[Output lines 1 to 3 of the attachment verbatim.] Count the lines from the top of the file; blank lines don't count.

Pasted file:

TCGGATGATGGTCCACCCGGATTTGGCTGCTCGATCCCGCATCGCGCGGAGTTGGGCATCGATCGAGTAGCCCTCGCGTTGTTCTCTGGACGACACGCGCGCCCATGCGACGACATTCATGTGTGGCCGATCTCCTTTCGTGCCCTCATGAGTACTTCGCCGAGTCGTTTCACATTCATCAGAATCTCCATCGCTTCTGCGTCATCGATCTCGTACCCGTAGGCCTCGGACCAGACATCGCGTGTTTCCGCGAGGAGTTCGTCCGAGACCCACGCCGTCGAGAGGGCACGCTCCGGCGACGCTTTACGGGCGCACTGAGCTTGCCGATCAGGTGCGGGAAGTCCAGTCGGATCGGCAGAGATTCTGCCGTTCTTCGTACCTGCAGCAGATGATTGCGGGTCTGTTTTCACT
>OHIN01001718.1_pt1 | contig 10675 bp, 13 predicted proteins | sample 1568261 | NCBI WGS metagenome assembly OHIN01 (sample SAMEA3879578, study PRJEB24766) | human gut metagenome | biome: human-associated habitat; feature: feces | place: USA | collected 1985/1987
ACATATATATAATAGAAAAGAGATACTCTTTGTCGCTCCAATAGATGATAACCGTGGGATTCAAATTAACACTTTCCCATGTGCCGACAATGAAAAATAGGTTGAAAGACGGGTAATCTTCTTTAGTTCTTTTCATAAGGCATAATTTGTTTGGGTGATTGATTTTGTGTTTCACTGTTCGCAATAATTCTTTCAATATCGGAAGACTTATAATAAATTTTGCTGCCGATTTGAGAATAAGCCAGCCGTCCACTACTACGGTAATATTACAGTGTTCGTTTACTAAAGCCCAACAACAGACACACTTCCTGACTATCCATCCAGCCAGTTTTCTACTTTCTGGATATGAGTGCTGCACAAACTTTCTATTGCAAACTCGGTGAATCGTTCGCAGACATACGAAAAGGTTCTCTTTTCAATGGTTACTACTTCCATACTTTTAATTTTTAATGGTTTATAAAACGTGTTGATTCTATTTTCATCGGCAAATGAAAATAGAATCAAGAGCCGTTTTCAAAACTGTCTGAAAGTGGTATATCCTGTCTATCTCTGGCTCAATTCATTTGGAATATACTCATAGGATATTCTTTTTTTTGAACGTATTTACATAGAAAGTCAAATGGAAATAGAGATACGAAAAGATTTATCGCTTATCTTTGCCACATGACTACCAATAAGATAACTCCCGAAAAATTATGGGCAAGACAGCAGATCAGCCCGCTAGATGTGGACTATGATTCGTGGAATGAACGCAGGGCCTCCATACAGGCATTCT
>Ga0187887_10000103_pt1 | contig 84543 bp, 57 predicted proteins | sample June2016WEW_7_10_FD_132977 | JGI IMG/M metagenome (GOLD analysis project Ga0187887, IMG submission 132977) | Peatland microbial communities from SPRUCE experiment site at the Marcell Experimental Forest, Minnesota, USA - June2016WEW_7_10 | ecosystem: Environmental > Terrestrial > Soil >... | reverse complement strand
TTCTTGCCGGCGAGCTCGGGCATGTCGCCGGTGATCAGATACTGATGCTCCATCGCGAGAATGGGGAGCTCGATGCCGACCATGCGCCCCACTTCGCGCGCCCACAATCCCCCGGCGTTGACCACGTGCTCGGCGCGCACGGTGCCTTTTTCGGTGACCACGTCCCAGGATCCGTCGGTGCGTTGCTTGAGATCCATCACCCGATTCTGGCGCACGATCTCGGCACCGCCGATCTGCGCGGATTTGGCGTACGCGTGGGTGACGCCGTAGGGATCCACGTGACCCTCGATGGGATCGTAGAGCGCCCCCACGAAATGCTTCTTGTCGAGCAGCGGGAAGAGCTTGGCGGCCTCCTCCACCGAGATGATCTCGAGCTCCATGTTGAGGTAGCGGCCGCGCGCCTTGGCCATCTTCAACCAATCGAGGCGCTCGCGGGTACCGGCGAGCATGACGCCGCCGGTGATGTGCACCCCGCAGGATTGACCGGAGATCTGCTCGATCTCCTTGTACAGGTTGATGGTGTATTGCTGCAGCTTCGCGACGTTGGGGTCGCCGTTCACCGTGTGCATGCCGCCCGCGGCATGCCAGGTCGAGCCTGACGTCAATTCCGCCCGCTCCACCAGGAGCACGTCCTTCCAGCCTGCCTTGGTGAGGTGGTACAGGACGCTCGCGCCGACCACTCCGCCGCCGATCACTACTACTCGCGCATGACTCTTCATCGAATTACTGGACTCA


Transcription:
TCGGATGATGGTCCACCCGGATTTGGCTGCTCGATCCCGCATCGCGCGGAGTTGGGCATCGATCGAGTAGCCCTCGCGTTGTTCTCTGGACGACACGCGCGCCCATGCGACGACATTCATGTGTGGCCGATCTCCTTTCGTGCCCTCATGAGTACTTCGCCGAGTCGTTTCACATTCATCAGAATCTCCATCGCTTCTGCGTCATCGATCTCGTACCCGTAGGCCTCGGACCAGACATCGCGTGTTTCCGCGAGGAGTTCGTCCGAGACCCACGCCGTCGAGAGGGCACGCTCCGGCGACGCTTTACGGGCGCACTGAGCTTGCCGATCAGGTGCGGGAAGTCCAGTCGGATCGGCAGAGATTCTGCCGTTCTTCGTACCTGCAGCAGATGATTGCGGGTCTGTTTTCACT
>OHIN01001718.1_pt1 | contig 10675 bp, 13 predicted proteins | sample 1568261 | NCBI WGS metagenome assembly OHIN01 (sample SAMEA3879578, study PRJEB24766) | human gut metagenome | biome: human-associated habitat; feature: feces | place: USA | collected 1985/1987
ACATATATATAATAGAAAAGAGATACTCTTTGTCGCTCCAATAGATGATAACCGTGGGATTCAAATTAACACTTTCCCATGTGCCGACAATGAAAAATAGGTTGAAAGACGGGTAATCTTCTTTAGTTCTTTTCATAAGGCATAATTTGTTTGGGTGATTGATTTTGTGTTTCACTGTTCGCAATAATTCTTTCAATATCGGAAGACTTATAATAAATTTTGCTGCCGATTTGAGAATAAGCCAGCCGTCCACTACTACGGTAATATTACAGTGTTCGTTTACTAAAGCCCAACAACAGACACACTTCCTGACTATCCATCCAGCCAGTTTTCTACTTTCTGGATATGAGTGCTGCACAAACTTTCTATTGCAAACTCGGTGAATCGTTCGCAGACATACGAAAAGGTTCTCTTTTCAATGGTTACTACTTCCATACTTTTAATTTTTAATGGTTTATAAAACGTGTTGATTCTATTTTCATCGGCAAATGAAAATAGAATCAAGAGCCGTTTTCAAAACTGTCTGAAAGTGGTATATCCTGTCTATCTCTGGCTCAATTCATTTGGAATATACTCATAGGATATTCTTTTTTTTGAACGTATTTACATAGAAAGTCAAATGGAAATAGAGATACGAAAAGATTTATCGCTTATCTTTGCCACATGACTACCAATAAGATAACTCCCGAAAAATTATGGGCAAGACAGCAGATCAGCCCGCTAGATGTGGACTATGATTCGTGGAATGAACGCAGGGCCTCCATACAGGCATTCT